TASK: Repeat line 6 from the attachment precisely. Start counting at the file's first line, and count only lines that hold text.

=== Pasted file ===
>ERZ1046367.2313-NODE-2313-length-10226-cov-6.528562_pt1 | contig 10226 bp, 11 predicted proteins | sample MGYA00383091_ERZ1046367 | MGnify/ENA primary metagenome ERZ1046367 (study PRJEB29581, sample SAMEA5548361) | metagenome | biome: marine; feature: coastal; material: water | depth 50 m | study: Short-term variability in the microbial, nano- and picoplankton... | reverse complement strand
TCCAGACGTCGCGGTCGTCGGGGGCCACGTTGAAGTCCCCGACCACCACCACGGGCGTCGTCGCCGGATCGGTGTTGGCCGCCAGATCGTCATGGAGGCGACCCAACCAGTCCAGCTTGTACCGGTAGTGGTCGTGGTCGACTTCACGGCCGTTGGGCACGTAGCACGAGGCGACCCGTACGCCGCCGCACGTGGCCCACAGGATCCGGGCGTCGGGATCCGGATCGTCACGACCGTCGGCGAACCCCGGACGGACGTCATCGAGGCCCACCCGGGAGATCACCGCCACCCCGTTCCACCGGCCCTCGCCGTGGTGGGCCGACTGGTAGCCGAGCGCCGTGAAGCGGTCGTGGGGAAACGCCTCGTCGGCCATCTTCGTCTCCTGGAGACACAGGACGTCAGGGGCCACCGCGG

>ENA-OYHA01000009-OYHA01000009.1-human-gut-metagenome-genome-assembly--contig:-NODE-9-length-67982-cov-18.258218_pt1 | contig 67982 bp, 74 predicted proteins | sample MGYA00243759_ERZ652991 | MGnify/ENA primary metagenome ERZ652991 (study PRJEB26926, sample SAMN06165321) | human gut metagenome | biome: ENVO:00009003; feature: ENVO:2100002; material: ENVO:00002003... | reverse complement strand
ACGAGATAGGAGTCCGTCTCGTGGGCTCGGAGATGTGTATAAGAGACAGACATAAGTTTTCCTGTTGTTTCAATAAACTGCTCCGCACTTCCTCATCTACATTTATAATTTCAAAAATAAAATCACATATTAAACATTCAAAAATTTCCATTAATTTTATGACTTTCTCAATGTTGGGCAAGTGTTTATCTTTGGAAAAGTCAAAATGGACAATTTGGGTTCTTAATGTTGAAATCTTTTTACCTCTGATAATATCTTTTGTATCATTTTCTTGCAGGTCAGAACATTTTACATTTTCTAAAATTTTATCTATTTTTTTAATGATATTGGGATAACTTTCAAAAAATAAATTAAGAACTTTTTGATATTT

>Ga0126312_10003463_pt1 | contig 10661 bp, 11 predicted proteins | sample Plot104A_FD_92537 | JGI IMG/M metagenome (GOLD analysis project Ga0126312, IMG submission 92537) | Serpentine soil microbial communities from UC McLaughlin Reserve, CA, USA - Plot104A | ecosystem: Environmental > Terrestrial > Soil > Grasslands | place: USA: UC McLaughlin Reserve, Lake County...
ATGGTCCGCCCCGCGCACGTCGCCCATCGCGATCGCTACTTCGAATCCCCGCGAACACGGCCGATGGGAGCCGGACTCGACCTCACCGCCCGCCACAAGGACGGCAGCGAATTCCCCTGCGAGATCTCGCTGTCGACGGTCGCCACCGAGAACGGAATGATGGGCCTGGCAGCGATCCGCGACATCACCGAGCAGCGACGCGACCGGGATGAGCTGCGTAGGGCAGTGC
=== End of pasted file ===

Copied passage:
ATGGTCCGCCCCGCGCACGTCGCCCATCGCGATCGCTACTTCGAATCCCCGCGAACACGGCCGATGGGAGCCGGACTCGACCTCACCGCCCGCCACAAGGACGGCAGCGAATTCCCCTGCGAGATCTCGCTGTCGACGGTCGCCACCGAGAACGGAATGATGGGCCTGGCAGCGATCCGCGACATCACCGAGCAGCGACGCGACCGGGATGAGCTGCGTAGGGCAGTGC